The process of rebirth

Just because they are down, doesn’t necessarily mean that they are out of the game. Both Nokia and BlackBerry still exist as businesses today though they are focusing their attention on different areas.

To BlackBerry, the end goal isn’t just to be in smartphones but in cars, medical devices, wearables, appliances, machinery and ultimately the entire enterprise.

Indeed, BlackBerry has been putting its weight behind what it calls the Enterprise of Things (EoT) through its BlackBerry Secure, integrated security solution, helping companies manage and secure mobile devices and other connected things.

In the hardware space, BlackBerry has turned towards a licensing strategy by working with third parties to develop hardware and distribute them to the market under the BlackBerry brand.

Over the past several months BlackBerry has announced licensing agreements with TCL Communication from China, PT BB Merah Putih in Indonesia and Optiemus in India.

During a recent phone interview with DNA BlackBerry’s senior vice president general manager of mobility solutions, Alex Thurber said BlackBerry was deliberate in selecting these three manufacturers as they represent key markets for BlackBerry.

Indonesia represents a big market for BlackBerry with million of users using its operating system so it is a natural fit to strengthen its presence in the country. Likewise, India is the fastest growing smartphone market in the world so it makes sense to establish itself there.

BlackBerry also has aspirations to once again market its phones to other parts of the world from Asia to developed markets like the US and Europe through TCL Communications.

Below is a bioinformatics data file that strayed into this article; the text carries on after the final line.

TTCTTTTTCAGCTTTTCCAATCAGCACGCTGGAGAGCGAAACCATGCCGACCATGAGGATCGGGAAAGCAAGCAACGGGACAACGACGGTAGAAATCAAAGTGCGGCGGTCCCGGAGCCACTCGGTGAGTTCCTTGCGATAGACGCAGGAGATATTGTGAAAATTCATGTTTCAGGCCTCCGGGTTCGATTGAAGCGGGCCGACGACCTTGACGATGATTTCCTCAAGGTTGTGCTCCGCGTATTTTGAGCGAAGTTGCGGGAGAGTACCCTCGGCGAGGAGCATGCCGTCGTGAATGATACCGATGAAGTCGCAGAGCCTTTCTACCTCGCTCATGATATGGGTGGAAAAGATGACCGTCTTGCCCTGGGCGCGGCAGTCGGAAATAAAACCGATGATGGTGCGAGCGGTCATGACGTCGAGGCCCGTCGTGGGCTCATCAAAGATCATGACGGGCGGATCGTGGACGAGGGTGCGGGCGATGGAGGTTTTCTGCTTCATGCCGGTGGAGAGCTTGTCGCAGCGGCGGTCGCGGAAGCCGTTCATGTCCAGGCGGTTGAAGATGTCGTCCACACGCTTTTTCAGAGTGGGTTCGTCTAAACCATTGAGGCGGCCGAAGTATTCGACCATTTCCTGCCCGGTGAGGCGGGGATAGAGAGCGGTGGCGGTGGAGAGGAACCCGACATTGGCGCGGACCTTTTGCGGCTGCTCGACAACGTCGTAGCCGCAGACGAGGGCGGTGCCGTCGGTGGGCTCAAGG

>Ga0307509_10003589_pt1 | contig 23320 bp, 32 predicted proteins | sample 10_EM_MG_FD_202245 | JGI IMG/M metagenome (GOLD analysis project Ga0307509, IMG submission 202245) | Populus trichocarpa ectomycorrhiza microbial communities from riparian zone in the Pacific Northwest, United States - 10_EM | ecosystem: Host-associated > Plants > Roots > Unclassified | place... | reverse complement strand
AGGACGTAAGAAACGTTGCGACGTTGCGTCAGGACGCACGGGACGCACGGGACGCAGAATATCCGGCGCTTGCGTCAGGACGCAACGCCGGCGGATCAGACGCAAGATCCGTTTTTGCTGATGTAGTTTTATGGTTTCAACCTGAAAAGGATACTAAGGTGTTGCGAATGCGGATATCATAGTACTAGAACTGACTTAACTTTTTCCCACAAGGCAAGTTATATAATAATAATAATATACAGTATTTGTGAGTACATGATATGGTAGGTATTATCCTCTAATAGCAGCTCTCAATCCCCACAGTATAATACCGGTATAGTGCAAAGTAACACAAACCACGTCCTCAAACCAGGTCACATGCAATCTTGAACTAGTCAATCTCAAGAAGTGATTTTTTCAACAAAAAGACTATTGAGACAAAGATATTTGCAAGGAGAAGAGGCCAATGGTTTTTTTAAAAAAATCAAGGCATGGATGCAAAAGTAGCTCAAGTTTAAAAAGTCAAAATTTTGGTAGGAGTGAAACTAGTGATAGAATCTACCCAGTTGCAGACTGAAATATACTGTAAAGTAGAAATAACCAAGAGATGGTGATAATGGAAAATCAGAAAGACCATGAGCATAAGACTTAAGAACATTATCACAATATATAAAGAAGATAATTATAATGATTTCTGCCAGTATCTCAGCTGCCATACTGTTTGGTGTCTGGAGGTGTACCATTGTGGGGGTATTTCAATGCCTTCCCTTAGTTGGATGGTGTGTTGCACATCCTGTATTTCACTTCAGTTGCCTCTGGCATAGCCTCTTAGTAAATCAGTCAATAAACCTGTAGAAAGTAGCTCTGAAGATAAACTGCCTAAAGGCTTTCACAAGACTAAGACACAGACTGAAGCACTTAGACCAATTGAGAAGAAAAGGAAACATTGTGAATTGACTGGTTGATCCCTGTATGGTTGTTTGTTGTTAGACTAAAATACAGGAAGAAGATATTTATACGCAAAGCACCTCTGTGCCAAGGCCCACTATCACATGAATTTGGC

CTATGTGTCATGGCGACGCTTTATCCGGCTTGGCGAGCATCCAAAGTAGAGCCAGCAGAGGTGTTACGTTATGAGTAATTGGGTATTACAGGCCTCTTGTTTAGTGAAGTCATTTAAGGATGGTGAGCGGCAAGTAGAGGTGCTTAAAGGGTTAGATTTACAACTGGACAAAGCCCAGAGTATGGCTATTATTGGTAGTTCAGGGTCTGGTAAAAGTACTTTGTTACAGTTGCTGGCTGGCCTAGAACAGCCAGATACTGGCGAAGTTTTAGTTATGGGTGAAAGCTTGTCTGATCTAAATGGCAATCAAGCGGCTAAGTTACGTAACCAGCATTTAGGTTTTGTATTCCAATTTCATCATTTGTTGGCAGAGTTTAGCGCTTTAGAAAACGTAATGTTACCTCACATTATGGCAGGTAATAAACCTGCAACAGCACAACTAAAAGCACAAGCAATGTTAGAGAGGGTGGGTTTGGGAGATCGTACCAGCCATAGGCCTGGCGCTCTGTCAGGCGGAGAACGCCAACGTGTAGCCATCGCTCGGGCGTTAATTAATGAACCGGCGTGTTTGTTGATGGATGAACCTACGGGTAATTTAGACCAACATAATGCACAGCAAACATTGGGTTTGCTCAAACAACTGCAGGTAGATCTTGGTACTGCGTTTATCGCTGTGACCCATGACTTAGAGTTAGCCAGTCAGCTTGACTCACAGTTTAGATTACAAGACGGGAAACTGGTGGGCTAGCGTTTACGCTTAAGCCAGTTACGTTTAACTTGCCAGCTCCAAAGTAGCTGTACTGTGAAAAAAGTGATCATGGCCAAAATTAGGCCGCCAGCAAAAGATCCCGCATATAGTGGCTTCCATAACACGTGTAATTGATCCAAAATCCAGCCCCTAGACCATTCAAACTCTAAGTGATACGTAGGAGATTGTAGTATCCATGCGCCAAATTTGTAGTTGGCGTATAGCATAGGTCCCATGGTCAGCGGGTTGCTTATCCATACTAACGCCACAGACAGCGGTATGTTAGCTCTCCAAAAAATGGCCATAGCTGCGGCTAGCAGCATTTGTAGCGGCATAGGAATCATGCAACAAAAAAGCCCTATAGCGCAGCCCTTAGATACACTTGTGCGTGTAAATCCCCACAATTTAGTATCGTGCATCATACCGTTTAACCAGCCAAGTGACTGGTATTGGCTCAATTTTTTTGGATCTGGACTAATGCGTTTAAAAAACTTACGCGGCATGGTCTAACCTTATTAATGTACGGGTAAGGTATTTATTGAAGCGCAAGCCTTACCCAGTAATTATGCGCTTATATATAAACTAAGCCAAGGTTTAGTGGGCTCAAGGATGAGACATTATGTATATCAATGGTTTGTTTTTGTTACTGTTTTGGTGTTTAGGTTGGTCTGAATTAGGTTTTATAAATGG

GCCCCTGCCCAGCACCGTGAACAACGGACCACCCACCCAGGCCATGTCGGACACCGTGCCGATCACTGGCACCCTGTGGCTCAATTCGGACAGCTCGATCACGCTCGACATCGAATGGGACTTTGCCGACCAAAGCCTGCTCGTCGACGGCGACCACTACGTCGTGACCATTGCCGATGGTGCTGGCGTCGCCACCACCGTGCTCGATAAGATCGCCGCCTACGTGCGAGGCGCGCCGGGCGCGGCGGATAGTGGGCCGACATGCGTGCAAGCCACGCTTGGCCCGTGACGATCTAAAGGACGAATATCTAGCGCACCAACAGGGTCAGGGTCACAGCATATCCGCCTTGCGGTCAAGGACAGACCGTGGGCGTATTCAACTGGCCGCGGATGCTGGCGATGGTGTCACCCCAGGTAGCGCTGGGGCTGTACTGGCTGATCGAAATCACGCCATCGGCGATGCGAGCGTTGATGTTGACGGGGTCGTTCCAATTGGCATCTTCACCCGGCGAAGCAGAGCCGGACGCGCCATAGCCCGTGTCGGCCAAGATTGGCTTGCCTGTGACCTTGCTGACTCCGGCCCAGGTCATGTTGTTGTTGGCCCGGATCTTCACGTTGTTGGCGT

As for the case of Nokia, it is a little more complicated than BlackBerry. Yes, there will be a return of Nokia phones but not under the original Nokia company by HMD Global.

The Nokia that we have known from before has completely exited the handset business to be a network equipment maker. Now Nokia has trained its sights on the telco equipment market with the acquisition of Alcatel-Lucent to help it better compete against the likes of Ericsson and Huawei.

HMD and Foxconn together, will jointly develop, manufacture and sell Nokia-branded feature phones in developing countries and will add Android-based smartphones and tablets to the line up in 2017.

Though directly invested in HMD, Nokia will still participate in the development and receive royalties covering both brand and IP rights from HMD for sales of every Nokia-branded product.